What Thailand needs is a version of the Thai citizen ID card that is issued to foreigners living and working legally here. A card that does not proclaim me to be a Thai citizen, but a legal foreign resident. I don’t drive and should not have to learn to do so in order to have a Thai driving licence to use as proof of my status here – again this puts obstacles in my way simply because of my racial origin; Thais do not have to take a driving test in order to get an ID card.
Even producing a driving licence as proof of legal status when asked to pay an inflated foreigners’ price is no guarantee of success – the sheer inconsistency in approach to the matter means that you are at the mercy of the mood of the official you meet – the same reason producing a passport, visa and work permit is also often not sufficient.
Because the other part of the solution is ensuring that EVERYONE is asked to produce this identification if they want to obtain the reduced rate of admission. I should not have to make a point of asking for the resident price and showing my ID to back up my request, while someone with an Asian-looking face – perhaps they are Thai, perhaps not – sails through. That’s like telling Rosa Parks that, in order to stay seated when a white person gets on the bus, she needs to show proof that she is human while we just assume the same about the white person. Thais without their ID card should also expect to pay the inflated foreign tourist price, just as I should if I forget to bring my foreign resident ID card with me. Charge us for an ID card at the same rate Thais are charged for their Thai citizen ID card, and then leave it up to all of us to show the card if we want to get in at the residents’ rate.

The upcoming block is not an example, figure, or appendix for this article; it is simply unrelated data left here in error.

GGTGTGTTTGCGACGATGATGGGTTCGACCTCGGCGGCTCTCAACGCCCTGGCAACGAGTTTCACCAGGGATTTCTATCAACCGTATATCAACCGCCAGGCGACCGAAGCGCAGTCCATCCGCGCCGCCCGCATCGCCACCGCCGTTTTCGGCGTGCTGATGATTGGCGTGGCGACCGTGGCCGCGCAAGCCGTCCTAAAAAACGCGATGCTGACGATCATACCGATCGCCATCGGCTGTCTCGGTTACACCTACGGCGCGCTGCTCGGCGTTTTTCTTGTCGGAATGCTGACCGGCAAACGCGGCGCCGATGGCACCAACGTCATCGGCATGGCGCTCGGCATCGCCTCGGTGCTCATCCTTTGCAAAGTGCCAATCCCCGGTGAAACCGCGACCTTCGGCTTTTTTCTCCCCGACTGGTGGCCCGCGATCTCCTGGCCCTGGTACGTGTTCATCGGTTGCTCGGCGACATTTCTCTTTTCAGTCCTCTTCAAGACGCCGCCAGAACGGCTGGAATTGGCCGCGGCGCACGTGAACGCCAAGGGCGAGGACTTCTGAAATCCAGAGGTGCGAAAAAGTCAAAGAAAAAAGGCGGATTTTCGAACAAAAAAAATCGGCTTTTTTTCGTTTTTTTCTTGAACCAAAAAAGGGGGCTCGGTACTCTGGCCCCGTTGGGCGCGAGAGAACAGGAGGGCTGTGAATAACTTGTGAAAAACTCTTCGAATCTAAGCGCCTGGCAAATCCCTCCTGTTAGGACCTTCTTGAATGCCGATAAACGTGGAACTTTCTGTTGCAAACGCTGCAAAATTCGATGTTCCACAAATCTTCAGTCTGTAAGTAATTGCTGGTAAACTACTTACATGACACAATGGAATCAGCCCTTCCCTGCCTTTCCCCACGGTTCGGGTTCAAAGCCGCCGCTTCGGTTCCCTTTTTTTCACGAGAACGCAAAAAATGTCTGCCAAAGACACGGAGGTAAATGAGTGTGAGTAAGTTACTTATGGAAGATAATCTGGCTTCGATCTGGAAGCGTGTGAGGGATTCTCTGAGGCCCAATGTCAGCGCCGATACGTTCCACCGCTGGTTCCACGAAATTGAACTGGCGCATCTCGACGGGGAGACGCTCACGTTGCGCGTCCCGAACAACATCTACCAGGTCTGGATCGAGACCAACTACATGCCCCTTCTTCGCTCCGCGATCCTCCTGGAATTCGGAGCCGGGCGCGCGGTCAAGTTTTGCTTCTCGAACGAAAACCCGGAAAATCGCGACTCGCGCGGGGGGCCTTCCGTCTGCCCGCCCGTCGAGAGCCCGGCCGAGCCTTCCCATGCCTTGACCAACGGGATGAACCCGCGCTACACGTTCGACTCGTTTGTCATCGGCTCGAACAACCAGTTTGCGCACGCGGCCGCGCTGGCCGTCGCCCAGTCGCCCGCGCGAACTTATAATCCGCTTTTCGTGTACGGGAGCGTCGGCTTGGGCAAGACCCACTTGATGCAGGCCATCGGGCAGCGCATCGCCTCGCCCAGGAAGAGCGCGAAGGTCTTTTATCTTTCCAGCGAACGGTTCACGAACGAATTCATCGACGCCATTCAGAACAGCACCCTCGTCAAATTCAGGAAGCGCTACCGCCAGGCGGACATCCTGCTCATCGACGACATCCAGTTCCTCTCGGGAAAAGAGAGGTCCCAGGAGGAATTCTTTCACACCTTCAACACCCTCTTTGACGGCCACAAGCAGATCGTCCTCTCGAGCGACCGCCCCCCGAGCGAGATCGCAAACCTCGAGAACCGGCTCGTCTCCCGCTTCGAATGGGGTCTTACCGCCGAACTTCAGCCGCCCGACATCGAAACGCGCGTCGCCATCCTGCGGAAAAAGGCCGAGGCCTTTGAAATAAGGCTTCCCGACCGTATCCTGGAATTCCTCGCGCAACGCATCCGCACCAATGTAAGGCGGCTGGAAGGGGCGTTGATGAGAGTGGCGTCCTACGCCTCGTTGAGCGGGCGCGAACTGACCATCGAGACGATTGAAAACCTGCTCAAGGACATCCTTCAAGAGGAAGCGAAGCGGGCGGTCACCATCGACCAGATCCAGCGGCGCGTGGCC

This is all a very long way from Asiatique and its decision to charge foreigners a measly 50 baht more than Thais. Asiatique is no national park and certainly no train, and it isn’t taxpayer funded. It is a private enterprise that has no business deciding to charge one group of people more than another purely on the basis of the colour of their skin or the country they were born in. But they are far from alone. Aside from the unofficial tourist scamming practices of taxi drivers who refuse to put on their meters and tuk-tuk drivers who insist that the Grand Palace has burned down for the eighty-seventh time this month (but that gem shop they know just down the road is still in one piece and open for business), plenty of other attractions from aquariums to nightclubs hike up their prices for the foreign faces whose business they ironically so often rely on.
Back in September, I went to the popular, largely outdoor Route 66 club on Royal City Avenue, or RCA, near Rama 9 Road. The place where everyone wants to be seen, it’s a hit with westerners who think they are trendy and Thais who think they are trendy because they go out clubbing with westerners who think they are trendy. Route 66 has instituted a foreigner tax of 300 baht, while Thais continue to go free. With my (Thai) friends now here and ready to go in, I very resentfully paid the entrance fee and got the 300 baht worth of drinks vouchers that come in exchange. Afterwards I asked Route 66 on Twitter how they could justify their policy, and in reply they told me it was an attempt to discourage groups of drunk westerners who come to the club and don’t buy anything.